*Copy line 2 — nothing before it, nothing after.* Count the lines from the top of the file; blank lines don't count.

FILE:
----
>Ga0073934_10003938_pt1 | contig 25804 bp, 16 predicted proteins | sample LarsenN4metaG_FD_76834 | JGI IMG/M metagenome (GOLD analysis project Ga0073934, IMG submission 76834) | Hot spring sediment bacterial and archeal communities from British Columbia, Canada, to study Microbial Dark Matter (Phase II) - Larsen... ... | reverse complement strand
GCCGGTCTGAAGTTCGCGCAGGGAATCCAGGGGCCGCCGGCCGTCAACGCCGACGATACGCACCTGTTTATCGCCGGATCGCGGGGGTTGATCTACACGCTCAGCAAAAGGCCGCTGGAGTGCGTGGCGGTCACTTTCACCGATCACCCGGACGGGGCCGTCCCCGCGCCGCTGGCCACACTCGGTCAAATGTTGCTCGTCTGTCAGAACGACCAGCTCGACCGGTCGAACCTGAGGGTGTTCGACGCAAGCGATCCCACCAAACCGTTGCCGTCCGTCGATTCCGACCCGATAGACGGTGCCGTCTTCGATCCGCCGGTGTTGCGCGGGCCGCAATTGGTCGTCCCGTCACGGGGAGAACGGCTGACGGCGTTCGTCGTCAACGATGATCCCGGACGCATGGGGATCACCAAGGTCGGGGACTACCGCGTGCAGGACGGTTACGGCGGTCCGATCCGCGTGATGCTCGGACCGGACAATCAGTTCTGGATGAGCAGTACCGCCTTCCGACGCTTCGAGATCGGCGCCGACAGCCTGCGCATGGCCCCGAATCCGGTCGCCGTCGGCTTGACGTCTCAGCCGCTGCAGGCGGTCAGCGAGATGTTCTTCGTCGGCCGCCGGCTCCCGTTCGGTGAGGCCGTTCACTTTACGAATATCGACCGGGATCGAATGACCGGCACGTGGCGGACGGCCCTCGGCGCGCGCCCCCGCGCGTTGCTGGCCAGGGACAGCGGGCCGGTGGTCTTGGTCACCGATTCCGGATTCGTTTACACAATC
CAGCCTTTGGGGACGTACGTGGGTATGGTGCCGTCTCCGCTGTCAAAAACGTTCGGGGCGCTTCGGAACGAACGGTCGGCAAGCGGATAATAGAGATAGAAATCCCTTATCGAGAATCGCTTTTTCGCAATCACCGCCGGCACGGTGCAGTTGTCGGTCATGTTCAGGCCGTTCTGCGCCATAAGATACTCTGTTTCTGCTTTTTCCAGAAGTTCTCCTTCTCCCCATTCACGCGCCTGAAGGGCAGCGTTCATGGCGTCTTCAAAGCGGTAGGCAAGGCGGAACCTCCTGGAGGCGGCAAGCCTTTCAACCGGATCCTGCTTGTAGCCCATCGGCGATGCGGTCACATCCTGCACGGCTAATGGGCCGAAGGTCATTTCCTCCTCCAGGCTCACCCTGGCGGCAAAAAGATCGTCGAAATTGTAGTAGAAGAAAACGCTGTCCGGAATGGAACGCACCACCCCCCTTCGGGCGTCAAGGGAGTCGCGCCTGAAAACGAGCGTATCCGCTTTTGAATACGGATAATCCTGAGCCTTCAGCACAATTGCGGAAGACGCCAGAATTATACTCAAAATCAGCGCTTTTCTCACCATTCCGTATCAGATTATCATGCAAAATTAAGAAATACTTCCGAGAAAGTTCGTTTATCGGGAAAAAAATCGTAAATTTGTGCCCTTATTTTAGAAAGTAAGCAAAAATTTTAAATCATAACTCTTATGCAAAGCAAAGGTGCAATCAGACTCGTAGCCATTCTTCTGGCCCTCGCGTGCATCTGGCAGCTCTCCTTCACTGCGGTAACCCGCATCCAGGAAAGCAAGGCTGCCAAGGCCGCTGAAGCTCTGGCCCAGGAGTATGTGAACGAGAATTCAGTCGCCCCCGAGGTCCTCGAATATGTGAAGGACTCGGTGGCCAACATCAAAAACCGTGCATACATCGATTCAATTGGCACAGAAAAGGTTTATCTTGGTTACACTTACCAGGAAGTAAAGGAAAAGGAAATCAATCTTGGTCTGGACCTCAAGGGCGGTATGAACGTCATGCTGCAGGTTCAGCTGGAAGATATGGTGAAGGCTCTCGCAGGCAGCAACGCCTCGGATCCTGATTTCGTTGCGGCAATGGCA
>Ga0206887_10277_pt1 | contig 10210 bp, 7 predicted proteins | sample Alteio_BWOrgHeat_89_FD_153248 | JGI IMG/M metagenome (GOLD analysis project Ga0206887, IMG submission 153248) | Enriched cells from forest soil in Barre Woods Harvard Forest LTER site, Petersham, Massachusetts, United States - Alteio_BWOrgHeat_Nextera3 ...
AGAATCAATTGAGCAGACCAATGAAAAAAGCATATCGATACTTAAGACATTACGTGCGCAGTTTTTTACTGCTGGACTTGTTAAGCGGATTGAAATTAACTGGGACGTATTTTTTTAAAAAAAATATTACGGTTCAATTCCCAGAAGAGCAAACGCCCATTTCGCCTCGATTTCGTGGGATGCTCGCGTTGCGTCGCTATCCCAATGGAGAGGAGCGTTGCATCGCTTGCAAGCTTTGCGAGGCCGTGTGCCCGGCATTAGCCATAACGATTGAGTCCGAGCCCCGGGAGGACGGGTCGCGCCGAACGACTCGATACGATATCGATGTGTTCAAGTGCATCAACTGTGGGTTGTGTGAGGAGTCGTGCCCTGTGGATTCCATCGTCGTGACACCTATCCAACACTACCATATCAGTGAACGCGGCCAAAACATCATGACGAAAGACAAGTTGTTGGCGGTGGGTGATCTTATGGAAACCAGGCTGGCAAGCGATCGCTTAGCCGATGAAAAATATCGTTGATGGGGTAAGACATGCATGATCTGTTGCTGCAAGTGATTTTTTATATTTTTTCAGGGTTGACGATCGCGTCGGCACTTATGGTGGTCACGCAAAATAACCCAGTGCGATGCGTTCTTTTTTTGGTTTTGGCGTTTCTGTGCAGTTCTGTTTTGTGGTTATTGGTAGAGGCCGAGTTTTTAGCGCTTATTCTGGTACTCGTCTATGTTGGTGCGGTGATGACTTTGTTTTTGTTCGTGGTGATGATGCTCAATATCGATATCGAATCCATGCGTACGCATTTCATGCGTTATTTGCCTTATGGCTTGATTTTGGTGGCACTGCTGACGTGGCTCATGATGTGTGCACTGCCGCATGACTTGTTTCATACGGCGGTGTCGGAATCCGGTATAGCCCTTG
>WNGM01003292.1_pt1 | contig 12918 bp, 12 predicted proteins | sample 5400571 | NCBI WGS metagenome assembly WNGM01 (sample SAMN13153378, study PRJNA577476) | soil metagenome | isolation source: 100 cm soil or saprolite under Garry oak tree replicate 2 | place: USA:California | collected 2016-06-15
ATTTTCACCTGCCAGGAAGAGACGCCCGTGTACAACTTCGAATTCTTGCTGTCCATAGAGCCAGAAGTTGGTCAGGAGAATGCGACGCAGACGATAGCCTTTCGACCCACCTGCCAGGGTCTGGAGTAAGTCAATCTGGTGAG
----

GCCGGTCTGAAGTTCGCGCAGGGAATCCAGGGGCCGCCGGCCGTCAACGCCGACGATACGCACCTGTTTATCGCCGGATCGCGGGGGTTGATCTACACGCTCAGCAAAAGGCCGCTGGAGTGCGTGGCGGTCACTTTCACCGATCACCCGGACGGGGCCGTCCCCGCGCCGCTGGCCACACTCGGTCAAATGTTGCTCGTCTGTCAGAACGACCAGCTCGACCGGTCGAACCTGAGGGTGTTCGACGCAAGCGATCCCACCAAACCGTTGCCGTCCGTCGATTCCGACCCGATAGACGGTGCCGTCTTCGATCCGCCGGTGTTGCGCGGGCCGCAATTGGTCGTCCCGTCACGGGGAGAACGGCTGACGGCGTTCGTCGTCAACGATGATCCCGGACGCATGGGGATCACCAAGGTCGGGGACTACCGCGTGCAGGACGGTTACGGCGGTCCGATCCGCGTGATGCTCGGACCGGACAATCAGTTCTGGATGAGCAGTACCGCCTTCCGACGCTTCGAGATCGGCGCCGACAGCCTGCGCATGGCCCCGAATCCGGTCGCCGTCGGCTTGACGTCTCAGCCGCTGCAGGCGGTCAGCGAGATGTTCTTCGTCGGCCGCCGGCTCCCGTTCGGTGAGGCCGTTCACTTTACGAATATCGACCGGGATCGAATGACCGGCACGTGGCGGACGGCCCTCGGCGCGCGCCCCCGCGCGTTGCTGGCCAGGGACAGCGGGCCGGTGGTCTTGGTCACCGATTCCGGATTCGTTTACACAATC